On Sat, 11 Oct 2008 15:34:56 -0700, Mark Borgerson
<mborgerson@comcast.net> wrote:

<snip>
>> >> >Bad example. Backyard car engine diagnosis and repair pretty much went >away with computerized engine controls, emission controls, etc.
Unless you have a car from the 70s or earlier. :-) Or you spend a bunch for the proper diagnostic tools.
>I actually prefer to have my engine block cast in steel.
Mostly cast iron or cast aluminum, I think. :-) -- ArarghMail810 at [drop the 'http://www.' from ->] http://www.arargh.com BCET Basic Compiler Page: http://www.arargh.com/basic/index.html To reply by email, remove the extra stuff from the reply address.
In message <48F144CF.9A51CBCB@yahoo.com>, CBFalconer 
<cbfalconer@yahoo.com> writes
>Chris H wrote: >> >... snip ... >> >> Having been doing tech support for may years I can tell you that >> giving most programers the source to fix a compiler is not a good >> idea. Most don't understand compilers. They also go on about >> "ANSI-C" !!! > >In other words you disapprove of having code developed for one >project usable unchanged on another?
No. That is not what I said.
> BTW, the standard is ISO. >ANSI applies to the US.
I know that. You know that. However most programmers have no idea what they mean by "ANSI-C" and have never heard of 9899:1990 or 9899:1999 -- \/\/\/\/\/\/\/\/\/\/\/\/\/\/\/\/\/\/\/\/\/\/\/\/\ \/\/\/\/\ Chris Hills Staffs England /\/\/\/\/ \/\/\/\/\/\/\/\/\/\/\/\/\/\/\/\/\/\/\/\/\/\/\/\/\/\/
On Oct 11, 4:13=A0pm, "Bocote" wrote:
> >Paul Black wrote: > > >Chris has a simple and infallible mechanism. =A0Open-source =3D bad. > >Expensive =3D good.
Please be careful who you attribute text to: that was not written by me. Paul

Mark Borgerson wrote:
> In article <gcr1tr.b8.1@stefan.msgid.phost.de>, stefan.news@arcor.de >>Chris H wrote: >>>So they are not free.. Where is the advantage? >> >>The advantage is (and this is not at all a new argument): if the >>commercial vendor tells you "I won't fix this bug, buy our upgrade >>instead", "You are using a non-standard product which is not covered by >>our support contract", or "We won't fix this problem, implement your own >>workaround", that's it. Maybe you can go to court and solve the issue, >>so you get a fix six months later. With an open-source tool-chain, you >>can always hire someone to do it for you (if you don't want to do it >>yourself). > > I've not seen that happen with my IAR ARM toolset.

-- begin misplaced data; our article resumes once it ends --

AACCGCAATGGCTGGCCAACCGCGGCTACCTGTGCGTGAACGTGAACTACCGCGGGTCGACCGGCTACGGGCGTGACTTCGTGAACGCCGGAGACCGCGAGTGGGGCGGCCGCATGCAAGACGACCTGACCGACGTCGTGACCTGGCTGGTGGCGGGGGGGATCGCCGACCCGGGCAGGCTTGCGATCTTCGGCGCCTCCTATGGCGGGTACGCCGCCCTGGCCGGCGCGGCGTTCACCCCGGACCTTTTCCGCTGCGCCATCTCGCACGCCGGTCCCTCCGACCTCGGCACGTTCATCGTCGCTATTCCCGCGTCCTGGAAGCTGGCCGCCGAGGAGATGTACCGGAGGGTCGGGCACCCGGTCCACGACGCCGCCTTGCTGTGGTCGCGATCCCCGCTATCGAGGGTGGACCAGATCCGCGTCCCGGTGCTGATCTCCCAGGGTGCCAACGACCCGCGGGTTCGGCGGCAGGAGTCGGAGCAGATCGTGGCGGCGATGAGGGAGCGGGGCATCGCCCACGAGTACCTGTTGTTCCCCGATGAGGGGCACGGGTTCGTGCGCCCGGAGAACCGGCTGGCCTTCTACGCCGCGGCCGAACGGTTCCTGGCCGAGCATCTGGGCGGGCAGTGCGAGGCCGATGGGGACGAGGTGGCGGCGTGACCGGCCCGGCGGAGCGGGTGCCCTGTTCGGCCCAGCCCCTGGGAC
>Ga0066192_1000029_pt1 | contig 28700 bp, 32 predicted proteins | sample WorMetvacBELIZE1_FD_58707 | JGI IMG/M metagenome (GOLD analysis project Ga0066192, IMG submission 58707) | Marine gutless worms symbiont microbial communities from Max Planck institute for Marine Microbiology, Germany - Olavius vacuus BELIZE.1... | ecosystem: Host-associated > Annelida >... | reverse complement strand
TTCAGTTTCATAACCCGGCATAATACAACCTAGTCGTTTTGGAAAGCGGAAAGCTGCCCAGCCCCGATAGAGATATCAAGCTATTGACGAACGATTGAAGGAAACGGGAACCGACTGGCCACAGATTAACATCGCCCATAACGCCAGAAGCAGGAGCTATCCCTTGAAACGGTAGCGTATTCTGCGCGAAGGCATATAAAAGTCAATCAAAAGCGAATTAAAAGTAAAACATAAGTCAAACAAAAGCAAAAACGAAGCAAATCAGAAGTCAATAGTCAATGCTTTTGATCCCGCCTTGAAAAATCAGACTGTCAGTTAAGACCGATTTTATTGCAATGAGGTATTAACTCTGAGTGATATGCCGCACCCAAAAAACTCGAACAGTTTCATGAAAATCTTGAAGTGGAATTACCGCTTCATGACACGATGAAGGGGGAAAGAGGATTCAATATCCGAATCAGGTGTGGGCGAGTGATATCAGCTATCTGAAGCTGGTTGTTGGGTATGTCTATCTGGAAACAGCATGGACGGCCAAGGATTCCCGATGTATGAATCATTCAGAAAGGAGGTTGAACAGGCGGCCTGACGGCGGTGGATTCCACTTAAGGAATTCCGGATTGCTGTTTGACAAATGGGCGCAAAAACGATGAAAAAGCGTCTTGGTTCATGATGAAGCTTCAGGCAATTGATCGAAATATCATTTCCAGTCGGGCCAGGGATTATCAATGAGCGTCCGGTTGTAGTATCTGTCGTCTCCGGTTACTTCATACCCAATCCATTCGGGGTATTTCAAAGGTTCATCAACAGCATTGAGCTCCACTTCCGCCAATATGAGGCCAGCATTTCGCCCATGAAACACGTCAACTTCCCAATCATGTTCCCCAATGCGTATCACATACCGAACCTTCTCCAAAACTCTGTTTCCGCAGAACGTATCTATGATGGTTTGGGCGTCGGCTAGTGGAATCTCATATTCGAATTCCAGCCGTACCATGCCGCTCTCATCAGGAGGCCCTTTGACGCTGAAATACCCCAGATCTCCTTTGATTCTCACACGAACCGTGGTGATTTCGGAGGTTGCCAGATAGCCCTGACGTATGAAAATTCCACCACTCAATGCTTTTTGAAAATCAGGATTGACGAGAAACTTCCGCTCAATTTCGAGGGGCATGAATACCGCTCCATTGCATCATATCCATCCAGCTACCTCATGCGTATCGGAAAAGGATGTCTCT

Good luck. However, ARM is a mass-market, so there's serious competition. That's probably a good incentive to behave nicely.
>>Compulsory car comparison: would you buy a car where the motor block is >>cast in concrete, which only the vendor can fix, and only if you buy a >>support contract? Or would you buy one which every backyard mechanic (or >>you yourself using a self-help book) can fix? > > Bad example. Backyard car engine diagnosis and repair pretty much went > away with computerized engine controls, emission controls, etc.
Okay, the last car I owned is now old enough to get its own driving license. It did have a little electronics, but I never brought it to an official manufacturer-licensed mechanic. The "free" / "unlicensed" ones still got it fixed. And even with today's fully-electronicised cars, backyard mechanics can change the spark plugs, fuel pumps, catalytic converters, etc. For a piece of proprietary binary-only software, only the manufacturer can do that. Stefan
In message 
<46cc6bef-1287-4992-bbd3-62bc74090682@f63g2000hsf.googlegroups.com>, 
Paul Black <lacuna@saturnine.org.uk> writes
>On Oct 11, 4:13&#2013266080;pm, "Bocote" wrote: >> >Paul Black wrote: >> >> >Chris has a simple and infallible mechanism. &#2013266080;Open-source = bad. >> >Expensive = good. > >Please be careful who you attribute text to: that was not written by >me.